These "Diferencias sobre guardame las vacas" conclude in a coda of 4 bars where the 4 initial chords (C major, G major, A minor and E major), which were until now dotted whole notes (dotted semibreves), are contracted at the end into 3 quarter notes and 1 half note (3 crotchets and 1 minim).

Don't hesitate to improvise on this sequence of 4 chords, keeping strictly to 6/4 time.



- page 14 John Dowland (1563-1626) Lady Laiton's almain
The allemande (almain or alman), a dance from the 15th and 16th centuries, is accompanied by music in a binary rhythm. According to Thoinot Arbeau, it is of a medium solemnity, which gives it the pace of a rather heavy pavane. The allemande is a very sober dance, in which the dancers promenade in pairs in open position (side by side). With its origins in very ancient popular tradition, it symbolizes not only seduction but also ravishment. It disappeared at the beginning of the 17th century and the only memory it leaves behind is in the instrumental suite.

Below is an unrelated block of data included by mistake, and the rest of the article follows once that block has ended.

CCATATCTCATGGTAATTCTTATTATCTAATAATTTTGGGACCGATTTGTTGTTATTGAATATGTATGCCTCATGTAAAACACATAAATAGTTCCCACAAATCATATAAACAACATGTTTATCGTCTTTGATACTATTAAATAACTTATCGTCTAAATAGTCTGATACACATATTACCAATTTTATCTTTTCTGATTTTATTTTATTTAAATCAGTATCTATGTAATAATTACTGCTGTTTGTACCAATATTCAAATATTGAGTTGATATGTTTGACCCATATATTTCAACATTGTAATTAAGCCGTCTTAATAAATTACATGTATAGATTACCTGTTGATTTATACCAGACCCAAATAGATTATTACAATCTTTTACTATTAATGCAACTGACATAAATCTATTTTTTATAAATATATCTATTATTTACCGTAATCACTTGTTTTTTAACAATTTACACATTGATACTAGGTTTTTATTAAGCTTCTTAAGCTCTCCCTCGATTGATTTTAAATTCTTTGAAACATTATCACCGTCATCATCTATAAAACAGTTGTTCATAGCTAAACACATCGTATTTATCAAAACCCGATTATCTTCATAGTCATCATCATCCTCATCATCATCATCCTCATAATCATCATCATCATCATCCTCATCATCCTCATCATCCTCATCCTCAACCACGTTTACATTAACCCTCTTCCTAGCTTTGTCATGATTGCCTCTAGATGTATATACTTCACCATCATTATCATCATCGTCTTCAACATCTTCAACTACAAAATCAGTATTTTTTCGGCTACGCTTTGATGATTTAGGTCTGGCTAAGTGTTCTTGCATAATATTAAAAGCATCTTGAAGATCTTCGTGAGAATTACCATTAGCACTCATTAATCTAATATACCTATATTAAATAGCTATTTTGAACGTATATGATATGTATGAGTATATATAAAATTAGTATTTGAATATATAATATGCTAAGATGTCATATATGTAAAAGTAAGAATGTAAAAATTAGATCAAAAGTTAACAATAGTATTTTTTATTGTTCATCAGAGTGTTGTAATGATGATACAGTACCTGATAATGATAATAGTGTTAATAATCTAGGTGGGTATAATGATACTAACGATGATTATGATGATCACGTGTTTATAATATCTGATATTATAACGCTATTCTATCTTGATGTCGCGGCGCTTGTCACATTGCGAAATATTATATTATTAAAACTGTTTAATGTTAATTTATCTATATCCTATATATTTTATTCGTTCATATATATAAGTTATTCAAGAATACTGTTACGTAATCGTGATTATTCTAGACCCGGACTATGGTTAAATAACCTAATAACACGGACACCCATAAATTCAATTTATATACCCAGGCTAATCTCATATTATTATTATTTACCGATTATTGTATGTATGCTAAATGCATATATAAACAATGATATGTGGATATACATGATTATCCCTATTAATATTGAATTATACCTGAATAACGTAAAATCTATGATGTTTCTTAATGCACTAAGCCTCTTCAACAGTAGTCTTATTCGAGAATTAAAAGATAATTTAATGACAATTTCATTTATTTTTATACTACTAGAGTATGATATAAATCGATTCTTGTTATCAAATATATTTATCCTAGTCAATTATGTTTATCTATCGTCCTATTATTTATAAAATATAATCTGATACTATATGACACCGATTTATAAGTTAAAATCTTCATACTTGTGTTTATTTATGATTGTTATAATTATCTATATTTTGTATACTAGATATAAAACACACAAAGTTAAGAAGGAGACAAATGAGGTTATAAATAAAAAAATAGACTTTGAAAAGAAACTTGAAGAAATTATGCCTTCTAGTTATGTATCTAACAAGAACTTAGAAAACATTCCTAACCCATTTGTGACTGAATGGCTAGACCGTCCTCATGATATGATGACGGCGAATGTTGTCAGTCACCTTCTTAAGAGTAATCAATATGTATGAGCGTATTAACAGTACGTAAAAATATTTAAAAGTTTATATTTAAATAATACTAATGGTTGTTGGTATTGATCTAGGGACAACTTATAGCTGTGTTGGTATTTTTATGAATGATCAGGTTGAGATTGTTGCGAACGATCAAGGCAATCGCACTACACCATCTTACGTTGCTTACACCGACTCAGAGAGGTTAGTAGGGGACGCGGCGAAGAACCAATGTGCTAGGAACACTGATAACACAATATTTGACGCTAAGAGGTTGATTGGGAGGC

- page 40 François Campion (1680-1748) Prélude à 4 têms
François Campion is the next most significant French guitarist of the baroque period after Robert de Visée. He was Master of guitar and theorbo at the Royal Academy of Music in Paris.



- page 56 Fernando Sor (1778-1839) Leçon XVIII opus 60
This is to be practised first with chords, and then with different patterns of arpeggio. As far as the right hand is concerned, the ring finger plays the first string, the middle finger plays the second, and the index finger plays the first, while the thumb plays the 3 bass strings.

In bars 24 and 25 the third finger serves as a pivot, so leave it resting in position on the third string.